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Today marks the 60th anniversary of the founding of the People’s Republic of China. Here in Beijing, Tiananmen Square has become awash with parades, both military and civilian, as the populace celebrates Mao Zedong’s founding declaration, exactly 60 years ago here in China’s capital.
The build up to this event has been quite something. Beijing has come to a standstill at regular intervals over the past couple of weeks as dry-runs of today’s celebrations have taken place. Tanks have once again graced the streets of Beijing, fighter jets have zipped above the city and and army of yellow-shirted volunteers have descended on every street corner throughout the city.
In the build-up to this anniversary, I have been on assignment for Canada’s Globe and Mail, covering various facets of the country’s preparations and photographing various people who have a close connection to what the country has gone through in the last 60 years.
Two weeks ago, myself and the Globe and Mail’s Mark Mackinnon headed to the city of Hangzhou, which lies just west of Shanghai. We visited this city as it has been deemed to be one of the city’s in China that has changed the most since Mao’s declaration in 1949. Hangzhou is a pleasant city, sitting next to the beautiful West Lake which dominates the center of the town. When we were there celebrations were in full swing. Chinese flags were everywhere, special ‘pillars’ has been erected next to roads to remind passing motorists of the anniversary, and people sported t-shirts with slogans celebrating the upcoming day.
Whilst witnessing the obvious fervor and excitement surrounding the 60th birthday party, we also spoke to people who offered us much more sobering accounts of where China had come from in the past six decades, offering us thoughts and memories that seem to have been ‘swept under the carpet’ for most. Bao Lu, for example, is a priest that we visited in Hangzhou. He recounted stories of how all religions were prohibited during the Cultural Revolution and how his church was commandeered by the local police to be turned into a temporary prison. Yu Hua, a controversial author who is openly critical of the country’s failings during its early development, spoke to us in Beijing and told us of his worries for China’s social future.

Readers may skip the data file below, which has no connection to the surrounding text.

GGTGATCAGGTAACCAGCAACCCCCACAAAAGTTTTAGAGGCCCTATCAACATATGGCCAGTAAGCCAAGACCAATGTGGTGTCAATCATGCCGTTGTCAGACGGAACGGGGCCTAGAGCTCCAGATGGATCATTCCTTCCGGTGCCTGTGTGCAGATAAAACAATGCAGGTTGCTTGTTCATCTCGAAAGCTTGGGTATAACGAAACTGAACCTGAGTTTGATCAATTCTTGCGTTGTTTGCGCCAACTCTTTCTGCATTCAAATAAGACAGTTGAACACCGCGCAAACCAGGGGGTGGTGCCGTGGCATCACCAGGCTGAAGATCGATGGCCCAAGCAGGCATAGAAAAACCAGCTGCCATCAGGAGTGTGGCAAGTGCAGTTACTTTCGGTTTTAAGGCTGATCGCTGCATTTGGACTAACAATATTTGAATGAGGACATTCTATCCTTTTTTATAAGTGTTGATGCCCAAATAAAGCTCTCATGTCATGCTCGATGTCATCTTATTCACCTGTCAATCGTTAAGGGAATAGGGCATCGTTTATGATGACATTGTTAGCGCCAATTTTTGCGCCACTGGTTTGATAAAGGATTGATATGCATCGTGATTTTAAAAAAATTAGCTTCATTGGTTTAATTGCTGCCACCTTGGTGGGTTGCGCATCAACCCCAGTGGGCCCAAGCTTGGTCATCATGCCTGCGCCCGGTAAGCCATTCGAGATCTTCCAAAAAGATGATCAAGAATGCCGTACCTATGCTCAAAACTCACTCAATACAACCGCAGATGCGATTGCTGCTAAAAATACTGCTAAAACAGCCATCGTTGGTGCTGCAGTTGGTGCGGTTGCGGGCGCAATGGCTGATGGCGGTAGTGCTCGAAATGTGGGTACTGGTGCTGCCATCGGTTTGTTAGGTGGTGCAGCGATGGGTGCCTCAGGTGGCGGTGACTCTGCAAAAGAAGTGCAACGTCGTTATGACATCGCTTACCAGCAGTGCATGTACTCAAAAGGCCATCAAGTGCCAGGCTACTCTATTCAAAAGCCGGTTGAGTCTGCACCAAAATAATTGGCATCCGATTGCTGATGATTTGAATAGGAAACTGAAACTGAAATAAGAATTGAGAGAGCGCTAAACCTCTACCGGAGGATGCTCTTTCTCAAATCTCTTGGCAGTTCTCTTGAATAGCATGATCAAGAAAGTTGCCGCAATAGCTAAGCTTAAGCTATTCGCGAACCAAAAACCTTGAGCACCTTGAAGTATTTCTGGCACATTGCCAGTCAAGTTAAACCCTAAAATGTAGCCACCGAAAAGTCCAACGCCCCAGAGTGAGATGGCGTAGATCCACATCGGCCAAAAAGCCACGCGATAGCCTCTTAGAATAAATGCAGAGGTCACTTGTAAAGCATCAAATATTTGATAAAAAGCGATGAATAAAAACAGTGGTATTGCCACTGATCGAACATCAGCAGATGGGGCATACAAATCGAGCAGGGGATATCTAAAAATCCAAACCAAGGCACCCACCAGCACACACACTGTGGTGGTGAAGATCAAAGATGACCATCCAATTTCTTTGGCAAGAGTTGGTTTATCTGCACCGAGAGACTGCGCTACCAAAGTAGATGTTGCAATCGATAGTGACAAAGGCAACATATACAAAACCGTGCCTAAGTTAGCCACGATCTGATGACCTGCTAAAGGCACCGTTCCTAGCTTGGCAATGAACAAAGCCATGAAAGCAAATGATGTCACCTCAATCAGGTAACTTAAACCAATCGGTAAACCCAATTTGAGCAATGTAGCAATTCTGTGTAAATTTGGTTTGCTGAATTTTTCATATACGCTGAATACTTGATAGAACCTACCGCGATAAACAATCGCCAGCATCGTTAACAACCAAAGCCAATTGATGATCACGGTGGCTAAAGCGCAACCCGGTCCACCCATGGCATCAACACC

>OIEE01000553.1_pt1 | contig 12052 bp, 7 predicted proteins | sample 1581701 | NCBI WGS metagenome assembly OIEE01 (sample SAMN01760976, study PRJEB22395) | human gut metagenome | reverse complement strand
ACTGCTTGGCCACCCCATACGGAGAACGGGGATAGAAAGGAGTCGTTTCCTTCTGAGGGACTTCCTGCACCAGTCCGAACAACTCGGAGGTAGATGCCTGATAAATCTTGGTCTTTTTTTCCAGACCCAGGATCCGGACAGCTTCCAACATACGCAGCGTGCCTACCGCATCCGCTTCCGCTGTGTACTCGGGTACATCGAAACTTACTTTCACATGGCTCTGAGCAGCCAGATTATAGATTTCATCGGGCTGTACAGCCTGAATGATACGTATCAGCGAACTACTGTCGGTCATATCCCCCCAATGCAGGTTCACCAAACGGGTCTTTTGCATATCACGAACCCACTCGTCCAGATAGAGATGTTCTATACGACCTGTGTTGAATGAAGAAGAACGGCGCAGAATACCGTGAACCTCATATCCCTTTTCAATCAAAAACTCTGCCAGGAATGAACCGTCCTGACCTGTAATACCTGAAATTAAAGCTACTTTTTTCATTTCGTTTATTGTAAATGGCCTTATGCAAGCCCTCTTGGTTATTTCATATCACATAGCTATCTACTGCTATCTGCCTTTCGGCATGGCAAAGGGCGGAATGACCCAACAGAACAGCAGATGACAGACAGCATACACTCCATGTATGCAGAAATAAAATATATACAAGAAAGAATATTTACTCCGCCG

One of the most interesting people we met for me however, was an 85 year-old lady called Hou Bo. This remarkable lady was Mao Zedong’s personal photographer before and during his rise to power to lead China. She is famous most famous here because of an iconic image she took of Mao, announcing the founding of China to the masses on October 1st 1949. She recounted that standing just a couple of feet away from Mao, she cautiously snapped away with only 8 rolls of film in her pocket. When questioned about whether she remembered the exact moment taking the picture, she replied she was more worried about falling off the balcony she was on, as she was pressed against it in order to get the wide shot of Mao.
Flicking through her book of black & white images, I was stunned to see that this lady had been by Mao’s side through everything. Through the long march, the continuous fighting with the nationalists, through the founding of China and beyond. I was looking at quite epic photography and I had previously never heard of her. At a time when Henri Cartier-Bresson was flitting the streets of Paris searching for his decisive moments and Robert Capa was on the beaches of Normandy, Hou Bo was creating equally amazing work in China. You can view more images on Hou Bo here.
Needless to say, this has been another eye-opening assignment. A unique chance to see what China has become (or is becoming) and to listen to the voices of some of the people who have experienced the change first hand. To see the video that Mark, Mark’s assistant Yu Mei and I produced on this story please go here to the Globe & Mail’s website.